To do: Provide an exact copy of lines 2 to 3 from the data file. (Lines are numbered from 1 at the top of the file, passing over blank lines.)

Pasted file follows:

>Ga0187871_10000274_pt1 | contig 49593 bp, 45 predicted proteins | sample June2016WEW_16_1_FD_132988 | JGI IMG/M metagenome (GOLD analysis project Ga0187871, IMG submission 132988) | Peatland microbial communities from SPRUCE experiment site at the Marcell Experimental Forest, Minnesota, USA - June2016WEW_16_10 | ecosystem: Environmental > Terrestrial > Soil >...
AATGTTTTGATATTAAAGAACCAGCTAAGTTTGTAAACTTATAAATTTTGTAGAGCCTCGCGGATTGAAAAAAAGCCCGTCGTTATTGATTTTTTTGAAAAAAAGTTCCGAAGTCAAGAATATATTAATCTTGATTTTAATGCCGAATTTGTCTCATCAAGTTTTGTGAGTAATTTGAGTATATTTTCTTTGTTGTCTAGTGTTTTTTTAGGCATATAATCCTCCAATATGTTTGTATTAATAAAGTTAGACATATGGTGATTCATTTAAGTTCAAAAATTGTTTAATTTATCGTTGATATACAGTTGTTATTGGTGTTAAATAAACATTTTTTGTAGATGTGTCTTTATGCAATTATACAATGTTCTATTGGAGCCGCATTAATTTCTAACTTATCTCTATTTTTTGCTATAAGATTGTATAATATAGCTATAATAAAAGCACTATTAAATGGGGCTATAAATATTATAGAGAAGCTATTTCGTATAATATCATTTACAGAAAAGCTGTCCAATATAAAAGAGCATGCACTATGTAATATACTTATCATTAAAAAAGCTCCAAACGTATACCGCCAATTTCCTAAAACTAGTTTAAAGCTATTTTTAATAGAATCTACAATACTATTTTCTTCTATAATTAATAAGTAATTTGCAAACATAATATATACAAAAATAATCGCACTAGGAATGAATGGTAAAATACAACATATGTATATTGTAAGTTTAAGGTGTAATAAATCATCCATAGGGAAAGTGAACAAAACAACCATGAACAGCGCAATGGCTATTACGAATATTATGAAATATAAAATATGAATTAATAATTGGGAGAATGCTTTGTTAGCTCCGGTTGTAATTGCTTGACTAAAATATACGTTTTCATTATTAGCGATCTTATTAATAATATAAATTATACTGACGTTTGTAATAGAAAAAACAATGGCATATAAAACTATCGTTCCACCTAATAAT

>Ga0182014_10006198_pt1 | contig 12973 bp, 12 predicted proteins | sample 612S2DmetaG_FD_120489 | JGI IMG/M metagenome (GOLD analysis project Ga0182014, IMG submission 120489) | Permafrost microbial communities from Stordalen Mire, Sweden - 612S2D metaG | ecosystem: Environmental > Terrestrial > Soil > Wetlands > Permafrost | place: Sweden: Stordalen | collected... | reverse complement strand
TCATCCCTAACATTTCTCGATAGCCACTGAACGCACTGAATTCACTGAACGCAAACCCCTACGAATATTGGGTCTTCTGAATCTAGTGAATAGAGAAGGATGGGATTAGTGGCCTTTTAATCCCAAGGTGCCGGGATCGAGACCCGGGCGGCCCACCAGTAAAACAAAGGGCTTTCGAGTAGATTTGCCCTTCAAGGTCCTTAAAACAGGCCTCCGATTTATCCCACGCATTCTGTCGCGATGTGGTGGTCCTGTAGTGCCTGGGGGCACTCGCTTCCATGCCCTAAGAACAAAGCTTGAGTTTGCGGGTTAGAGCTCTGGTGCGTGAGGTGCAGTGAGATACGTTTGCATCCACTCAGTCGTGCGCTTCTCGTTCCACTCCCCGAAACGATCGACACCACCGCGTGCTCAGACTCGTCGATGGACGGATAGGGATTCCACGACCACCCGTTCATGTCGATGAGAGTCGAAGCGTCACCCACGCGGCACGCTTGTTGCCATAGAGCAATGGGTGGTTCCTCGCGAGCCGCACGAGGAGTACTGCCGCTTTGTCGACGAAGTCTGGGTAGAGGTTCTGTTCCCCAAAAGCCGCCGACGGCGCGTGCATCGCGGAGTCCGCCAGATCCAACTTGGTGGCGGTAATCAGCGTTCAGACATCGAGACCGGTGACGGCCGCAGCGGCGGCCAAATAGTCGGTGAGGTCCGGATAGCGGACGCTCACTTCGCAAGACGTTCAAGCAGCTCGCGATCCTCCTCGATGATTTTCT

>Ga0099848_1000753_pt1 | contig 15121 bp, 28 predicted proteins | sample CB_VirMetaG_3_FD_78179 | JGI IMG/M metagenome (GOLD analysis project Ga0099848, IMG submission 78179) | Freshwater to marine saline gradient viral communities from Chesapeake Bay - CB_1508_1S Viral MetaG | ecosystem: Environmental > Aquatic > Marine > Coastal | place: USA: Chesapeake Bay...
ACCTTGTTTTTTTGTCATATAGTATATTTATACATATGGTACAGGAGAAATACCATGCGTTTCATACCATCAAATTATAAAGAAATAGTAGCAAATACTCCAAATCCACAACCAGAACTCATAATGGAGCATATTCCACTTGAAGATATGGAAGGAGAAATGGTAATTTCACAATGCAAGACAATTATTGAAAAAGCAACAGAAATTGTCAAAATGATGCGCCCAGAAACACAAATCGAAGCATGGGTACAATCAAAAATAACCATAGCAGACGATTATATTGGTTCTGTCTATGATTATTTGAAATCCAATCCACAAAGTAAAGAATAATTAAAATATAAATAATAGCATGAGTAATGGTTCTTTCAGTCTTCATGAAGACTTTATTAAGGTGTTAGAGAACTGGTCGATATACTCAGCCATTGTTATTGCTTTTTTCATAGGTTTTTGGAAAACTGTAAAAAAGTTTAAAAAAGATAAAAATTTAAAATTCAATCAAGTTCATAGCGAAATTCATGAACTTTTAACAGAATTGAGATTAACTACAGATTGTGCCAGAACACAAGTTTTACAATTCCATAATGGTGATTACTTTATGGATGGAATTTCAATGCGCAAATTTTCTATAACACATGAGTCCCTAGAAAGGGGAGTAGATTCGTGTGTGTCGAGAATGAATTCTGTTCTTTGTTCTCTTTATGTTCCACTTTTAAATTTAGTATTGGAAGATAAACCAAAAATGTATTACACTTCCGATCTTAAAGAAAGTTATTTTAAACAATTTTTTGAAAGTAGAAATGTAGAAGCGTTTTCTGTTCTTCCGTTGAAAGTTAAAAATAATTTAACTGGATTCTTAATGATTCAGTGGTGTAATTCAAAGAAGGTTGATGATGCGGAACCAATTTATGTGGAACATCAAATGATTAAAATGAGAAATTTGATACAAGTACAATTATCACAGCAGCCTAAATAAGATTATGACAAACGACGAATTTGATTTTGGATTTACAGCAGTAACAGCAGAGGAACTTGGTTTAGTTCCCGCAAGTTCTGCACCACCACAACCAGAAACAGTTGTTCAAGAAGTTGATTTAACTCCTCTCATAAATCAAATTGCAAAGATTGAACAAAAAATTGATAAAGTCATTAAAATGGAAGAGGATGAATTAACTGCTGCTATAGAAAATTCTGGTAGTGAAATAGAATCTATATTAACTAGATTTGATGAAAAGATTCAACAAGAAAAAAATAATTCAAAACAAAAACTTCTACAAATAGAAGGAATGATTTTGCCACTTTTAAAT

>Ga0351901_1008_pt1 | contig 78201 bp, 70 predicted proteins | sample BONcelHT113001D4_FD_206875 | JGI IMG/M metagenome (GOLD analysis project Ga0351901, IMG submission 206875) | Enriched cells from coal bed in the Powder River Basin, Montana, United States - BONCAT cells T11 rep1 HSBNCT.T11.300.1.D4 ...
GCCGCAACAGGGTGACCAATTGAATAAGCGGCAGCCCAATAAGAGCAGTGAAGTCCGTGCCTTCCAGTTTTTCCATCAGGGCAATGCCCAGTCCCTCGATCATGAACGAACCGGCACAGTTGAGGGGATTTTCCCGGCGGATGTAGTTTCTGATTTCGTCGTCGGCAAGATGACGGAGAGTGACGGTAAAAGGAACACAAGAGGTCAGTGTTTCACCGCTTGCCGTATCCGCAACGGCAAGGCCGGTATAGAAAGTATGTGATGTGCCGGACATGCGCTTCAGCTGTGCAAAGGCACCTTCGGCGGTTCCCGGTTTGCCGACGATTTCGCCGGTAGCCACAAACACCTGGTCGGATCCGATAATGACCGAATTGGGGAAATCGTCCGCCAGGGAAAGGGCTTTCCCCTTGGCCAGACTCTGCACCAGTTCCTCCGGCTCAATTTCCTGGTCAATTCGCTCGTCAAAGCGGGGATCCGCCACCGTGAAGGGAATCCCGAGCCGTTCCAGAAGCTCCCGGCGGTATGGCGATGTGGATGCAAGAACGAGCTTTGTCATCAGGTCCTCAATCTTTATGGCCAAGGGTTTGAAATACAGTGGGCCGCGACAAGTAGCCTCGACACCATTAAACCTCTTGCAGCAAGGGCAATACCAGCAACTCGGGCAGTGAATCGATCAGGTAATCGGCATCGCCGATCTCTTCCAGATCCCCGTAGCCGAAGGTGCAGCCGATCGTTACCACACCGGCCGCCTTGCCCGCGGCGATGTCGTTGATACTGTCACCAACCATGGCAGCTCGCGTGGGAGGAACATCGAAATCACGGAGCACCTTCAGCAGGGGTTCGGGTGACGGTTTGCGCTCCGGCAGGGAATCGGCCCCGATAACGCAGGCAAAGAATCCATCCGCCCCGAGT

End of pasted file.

AATGTTTTGATATTAAAGAACCAGCTAAGTTTGTAAACTTATAAATTTTGTAGAGCCTCGCGGATTGAAAAAAAGCCCGTCGTTATTGATTTTTTTGAAAAAAAGTTCCGAAGTCAAGAATATATTAATCTTGATTTTAATGCCGAATTTGTCTCATCAAGTTTTGTGAGTAATTTGAGTATATTTTCTTTGTTGTCTAGTGTTTTTTTAGGCATATAATCCTCCAATATGTTTGTATTAATAAAGTTAGACATATGGTGATTCATTTAAGTTCAAAAATTGTTTAATTTATCGTTGATATACAGTTGTTATTGGTGTTAAATAAACATTTTTTGTAGATGTGTCTTTATGCAATTATACAATGTTCTATTGGAGCCGCATTAATTTCTAACTTATCTCTATTTTTTGCTATAAGATTGTATAATATAGCTATAATAAAAGCACTATTAAATGGGGCTATAAATATTATAGAGAAGCTATTTCGTATAATATCATTTACAGAAAAGCTGTCCAATATAAAAGAGCATGCACTATGTAATATACTTATCATTAAAAAAGCTCCAAACGTATACCGCCAATTTCCTAAAACTAGTTTAAAGCTATTTTTAATAGAATCTACAATACTATTTTCTTCTATAATTAATAAGTAATTTGCAAACATAATATATACAAAAATAATCGCACTAGGAATGAATGGTAAAATACAACATATGTATATTGTAAGTTTAAGGTGTAATAAATCATCCATAGGGAAAGTGAACAAAACAACCATGAACAGCGCAATGGCTATTACGAATATTATGAAATATAAAATATGAATTAATAATTGGGAGAATGCTTTGTTAGCTCCGGTTGTAATTGCTTGACTAAAATATACGTTTTCATTATTAGCGATCTTATTAATAATATAAATTATACTGACGTTTGTAATAGAAAAAACAATGGCATATAAAACTATCGTTCCACCTAATAAT

>Ga0182014_10006198_pt1 | contig 12973 bp, 12 predicted proteins | sample 612S2DmetaG_FD_120489 | JGI IMG/M metagenome (GOLD analysis project Ga0182014, IMG submission 120489) | Permafrost microbial communities from Stordalen Mire, Sweden - 612S2D metaG | ecosystem: Environmental > Terrestrial > Soil > Wetlands > Permafrost | place: Sweden: Stordalen | collected... | reverse complement strand